Ten years old. Orange and Black fever I was familiar with, but “scarlet fever” not so much. Later in life I came across the definition when researching something related to the hardships endured during the Westward expansion of the United States. Epic stuff.

The bright side to all this was that I basically got anything I wanted, at any time, as long as I was semi-lucid. I got soup, juice, medicine on demand. I had the TV brought up into my room and laid atop my dresser. I got a radio hookup, too. It was like being a Crown Prince, except whacked out on serious legal drugs.

Around Sunday night, I finally started to come around. Naturally, my first question to pops was if I could go to the Flyers game the next day. Flat denial.

Who was gonna go then? We can’t just give up the tickets…

Turns out the solution was right under our roof. I don’t think my mother attended any game since taking our family to the Penn State-Temple game at the Vet when I was in Kindergarten, but on this occasion she made an exception. Boy, did my father warn her of what she had to expect from upper-level Flyers fans. I guess she didn’t care, because she was doing it for her sick little guy.

On the day of the game, it was still basically verboten for me to move anywhere but my bedroom and upstairs bathroom, but with my multi-media empire steps away I was able to at least listen to the action.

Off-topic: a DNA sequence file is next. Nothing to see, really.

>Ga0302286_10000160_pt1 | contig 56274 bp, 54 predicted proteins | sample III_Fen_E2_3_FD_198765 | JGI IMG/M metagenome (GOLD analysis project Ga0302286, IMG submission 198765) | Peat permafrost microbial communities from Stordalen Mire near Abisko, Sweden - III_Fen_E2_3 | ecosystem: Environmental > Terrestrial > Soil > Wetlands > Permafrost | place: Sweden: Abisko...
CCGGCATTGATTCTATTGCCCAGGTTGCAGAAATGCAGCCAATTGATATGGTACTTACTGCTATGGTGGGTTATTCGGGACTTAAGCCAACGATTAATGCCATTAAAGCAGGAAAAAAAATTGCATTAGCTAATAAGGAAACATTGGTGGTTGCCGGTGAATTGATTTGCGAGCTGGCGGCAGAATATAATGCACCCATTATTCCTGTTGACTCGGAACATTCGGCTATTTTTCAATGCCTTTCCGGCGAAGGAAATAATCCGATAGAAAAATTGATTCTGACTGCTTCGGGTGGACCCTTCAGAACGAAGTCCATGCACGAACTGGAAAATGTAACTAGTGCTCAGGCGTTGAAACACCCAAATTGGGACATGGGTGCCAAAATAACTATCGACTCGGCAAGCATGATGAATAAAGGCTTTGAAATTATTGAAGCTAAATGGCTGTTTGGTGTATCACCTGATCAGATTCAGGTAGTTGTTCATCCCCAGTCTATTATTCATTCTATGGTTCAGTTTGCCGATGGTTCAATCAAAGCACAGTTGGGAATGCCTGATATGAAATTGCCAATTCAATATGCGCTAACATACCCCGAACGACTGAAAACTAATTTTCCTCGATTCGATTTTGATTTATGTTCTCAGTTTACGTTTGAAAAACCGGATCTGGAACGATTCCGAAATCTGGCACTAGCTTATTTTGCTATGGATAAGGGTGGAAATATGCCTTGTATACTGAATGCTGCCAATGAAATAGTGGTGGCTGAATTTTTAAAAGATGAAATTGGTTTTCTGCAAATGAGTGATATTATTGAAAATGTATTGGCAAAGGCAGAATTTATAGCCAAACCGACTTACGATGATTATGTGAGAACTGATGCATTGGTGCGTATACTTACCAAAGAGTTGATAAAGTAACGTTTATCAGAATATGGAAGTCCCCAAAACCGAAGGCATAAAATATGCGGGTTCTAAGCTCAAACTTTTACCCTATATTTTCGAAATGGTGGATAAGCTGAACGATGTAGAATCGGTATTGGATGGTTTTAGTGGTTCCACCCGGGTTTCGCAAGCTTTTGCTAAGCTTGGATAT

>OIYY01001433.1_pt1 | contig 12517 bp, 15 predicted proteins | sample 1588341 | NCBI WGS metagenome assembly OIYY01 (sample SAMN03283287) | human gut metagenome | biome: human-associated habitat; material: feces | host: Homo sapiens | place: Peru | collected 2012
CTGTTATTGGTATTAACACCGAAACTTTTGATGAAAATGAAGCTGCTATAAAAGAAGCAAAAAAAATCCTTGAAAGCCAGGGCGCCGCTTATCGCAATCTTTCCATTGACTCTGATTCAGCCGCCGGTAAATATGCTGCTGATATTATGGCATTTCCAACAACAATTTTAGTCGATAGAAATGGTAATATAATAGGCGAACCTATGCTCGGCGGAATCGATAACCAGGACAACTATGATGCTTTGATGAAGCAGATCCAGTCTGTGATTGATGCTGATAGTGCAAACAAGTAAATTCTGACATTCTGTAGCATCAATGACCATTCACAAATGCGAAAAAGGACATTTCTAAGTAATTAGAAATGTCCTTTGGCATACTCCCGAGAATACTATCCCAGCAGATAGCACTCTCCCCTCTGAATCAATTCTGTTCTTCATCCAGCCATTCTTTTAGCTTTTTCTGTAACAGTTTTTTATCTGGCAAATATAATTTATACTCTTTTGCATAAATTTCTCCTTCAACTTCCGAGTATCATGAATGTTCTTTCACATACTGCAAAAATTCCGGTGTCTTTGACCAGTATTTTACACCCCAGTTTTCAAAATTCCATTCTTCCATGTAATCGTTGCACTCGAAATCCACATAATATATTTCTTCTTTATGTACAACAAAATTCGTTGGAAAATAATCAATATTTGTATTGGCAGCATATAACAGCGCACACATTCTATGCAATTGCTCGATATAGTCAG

Hard to believe it, kids, but this was in the days before widespread Cable hookups. Still, with Gene Hart and Bobby Taylor on the radio call, all I needed to do was access the non-liquefied portion of my brain and envision every detail.

In an unusual twist, the very much mediocre Whalers and Flyers were locked in a death battle. It was 2-2 after one, 3-3 after two. Ronnie Sutter scored in the third period to give us the lead, and I tried to let out a yelp in triumph, but all that came out was an expectorate-soaked croak. Someone on Hartford scored less than 20 seconds later and all I could do was curl up in the fetal position and turn my body to the wall in disgust.

That was the most effort I put out since I was in school three days prior. It was apparently all I could handle. I have no recollection of the end of the game. I must have finally drifted off into the Land of Nod again, my mind stretching somewhere between Havertown and the planet Camazotz, my slight frame melting wordlessly into the pile of sheets and blankets.

To add insult to injury, my parents wouldn’t stop raving about how great the game was once they got home. Of all players, Dave Brown ended up with the game-winner in overtime (3:35 in, to be exact) and accordingly was awarded the game’s First Star. This city knows how to reward its brawlers who do something out of the ordinary.

I made sure I never missed a game due to illness again.

It was close – I was at the start of a very nasty cold when the Flyers held a free intra-squad scrimmage in January, 1995 right before the lockout was over, then I had a wicked case of the flu around the time the Legion of Doom started to gel later that season.  Twice in the Spectrum’s final year, my senior year of high school, I got away with going to games before I got too ill to do anything else.

I’ve also never come close to being as sick with something like scarlet fever since then, thank the hockey gods. I’d only wish that on my worst enemies.